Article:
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[187] could not give his consent to any proposition of that sort on the basis suggested. The settlement of existing difficulties was a question of supreme importance, and the only basis on which he would entertain a proposition for a settlement was the recognition and reestablishment of the national authority throughout the land. As the commissioners had no authority to give any such pledge, the conference seemed to be at an end.

According to an understanding between the commissioners before entering into the conference that if they failed in securing the armistice, they would then endeavor to ascertain upon what terms the Administration at Washington would be willing to end the war. Judge Campbell inquired in what way the settlement for a restoration of the Union was to be made. He wished to know something of the details. Mr. Seward then said he desired that any answer to Judge Campbell's inquiry might be postponed until the general ideas advanced by Mr. Stephens might be more fully developed. There was a general acquiescence in this suggestion, and Mr. Stephens proceeded to elaborate his views more fully. They were substantially as follows:

The terms discussed.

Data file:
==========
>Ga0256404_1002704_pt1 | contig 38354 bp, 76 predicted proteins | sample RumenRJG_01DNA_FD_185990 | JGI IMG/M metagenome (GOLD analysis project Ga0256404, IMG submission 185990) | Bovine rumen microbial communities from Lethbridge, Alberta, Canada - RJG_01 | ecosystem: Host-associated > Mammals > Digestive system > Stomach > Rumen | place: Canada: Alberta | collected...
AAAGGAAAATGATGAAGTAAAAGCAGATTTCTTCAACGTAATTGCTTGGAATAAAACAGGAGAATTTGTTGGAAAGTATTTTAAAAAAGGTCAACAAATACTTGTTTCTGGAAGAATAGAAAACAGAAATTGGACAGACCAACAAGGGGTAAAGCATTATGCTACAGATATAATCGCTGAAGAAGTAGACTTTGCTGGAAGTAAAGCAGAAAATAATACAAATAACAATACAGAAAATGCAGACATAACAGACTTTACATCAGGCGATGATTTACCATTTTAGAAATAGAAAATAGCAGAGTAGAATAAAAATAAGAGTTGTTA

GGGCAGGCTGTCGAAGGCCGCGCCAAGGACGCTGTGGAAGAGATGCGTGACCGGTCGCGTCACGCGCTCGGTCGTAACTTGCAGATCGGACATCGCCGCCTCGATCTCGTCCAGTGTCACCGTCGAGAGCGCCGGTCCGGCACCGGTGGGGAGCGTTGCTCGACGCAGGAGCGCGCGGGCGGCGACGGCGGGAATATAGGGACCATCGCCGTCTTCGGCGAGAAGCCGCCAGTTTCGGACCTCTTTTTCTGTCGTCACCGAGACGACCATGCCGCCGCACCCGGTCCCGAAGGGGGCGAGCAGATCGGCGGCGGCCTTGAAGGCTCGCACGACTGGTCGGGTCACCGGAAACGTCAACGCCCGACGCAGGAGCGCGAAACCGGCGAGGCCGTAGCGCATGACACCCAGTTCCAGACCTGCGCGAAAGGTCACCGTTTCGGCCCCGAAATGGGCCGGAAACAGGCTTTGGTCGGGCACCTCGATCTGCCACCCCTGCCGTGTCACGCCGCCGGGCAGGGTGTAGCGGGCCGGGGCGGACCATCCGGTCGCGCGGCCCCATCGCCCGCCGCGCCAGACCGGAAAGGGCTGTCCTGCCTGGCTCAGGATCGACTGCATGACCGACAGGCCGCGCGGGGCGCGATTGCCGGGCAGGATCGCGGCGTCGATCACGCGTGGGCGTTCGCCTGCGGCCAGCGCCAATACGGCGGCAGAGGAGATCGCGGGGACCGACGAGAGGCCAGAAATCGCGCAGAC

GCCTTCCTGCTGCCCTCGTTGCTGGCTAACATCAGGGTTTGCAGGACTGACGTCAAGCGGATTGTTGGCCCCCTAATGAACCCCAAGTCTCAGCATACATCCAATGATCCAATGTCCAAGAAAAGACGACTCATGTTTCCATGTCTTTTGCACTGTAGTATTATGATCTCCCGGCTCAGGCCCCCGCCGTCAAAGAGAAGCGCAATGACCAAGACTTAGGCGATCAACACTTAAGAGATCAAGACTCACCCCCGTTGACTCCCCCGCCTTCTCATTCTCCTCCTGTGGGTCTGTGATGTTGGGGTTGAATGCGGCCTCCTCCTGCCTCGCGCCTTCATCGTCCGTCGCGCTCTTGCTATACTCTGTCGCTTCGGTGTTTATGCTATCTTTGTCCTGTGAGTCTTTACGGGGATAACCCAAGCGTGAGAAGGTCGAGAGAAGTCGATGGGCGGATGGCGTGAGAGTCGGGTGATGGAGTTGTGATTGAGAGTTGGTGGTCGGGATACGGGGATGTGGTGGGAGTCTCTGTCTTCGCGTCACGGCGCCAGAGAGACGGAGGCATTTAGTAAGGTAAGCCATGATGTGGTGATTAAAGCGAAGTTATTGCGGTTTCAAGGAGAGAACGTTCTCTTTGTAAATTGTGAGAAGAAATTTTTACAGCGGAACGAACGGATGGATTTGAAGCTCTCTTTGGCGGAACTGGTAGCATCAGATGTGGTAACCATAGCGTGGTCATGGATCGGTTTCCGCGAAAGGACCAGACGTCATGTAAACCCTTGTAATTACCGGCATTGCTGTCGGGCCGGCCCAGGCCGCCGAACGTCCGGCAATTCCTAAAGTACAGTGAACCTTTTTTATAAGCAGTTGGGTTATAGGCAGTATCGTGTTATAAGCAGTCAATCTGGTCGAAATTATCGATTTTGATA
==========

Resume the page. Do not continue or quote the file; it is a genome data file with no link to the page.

That the Monroe Doctrine assumed the position that no European Power should impose governments upon any peoples on this continent against their will; that the principle of the sovereign right of local self-government was peculiarly sacred to the people of the United States, as well as to the people of the Confederate States; that the Emperor of France was at that time attempting to violate this great principle in Mexico; that the suspension of hostilities and allowance of time for the blood of our people on both sides to cool towards each other, would probably lead the public mind to a clearer understanding of those principles which ought to constitute the basis of the settlement of existing difficulties; that the settlement of the Mexican question in this way would necessarily lead to a peaceful settlement of our own; that whenever it should be determined that this right of local self-government is the principle on which all American institutions rest, all the States might reasonably be expected to return of their own accord to their former relations to the Union just as they came together at first by their own consent and for their mutual interests; that we might become indeed and in truth an oceanbound Federal Republic, under the operation of this continental regulator, the ultimate, absolute sovereignty of each State.

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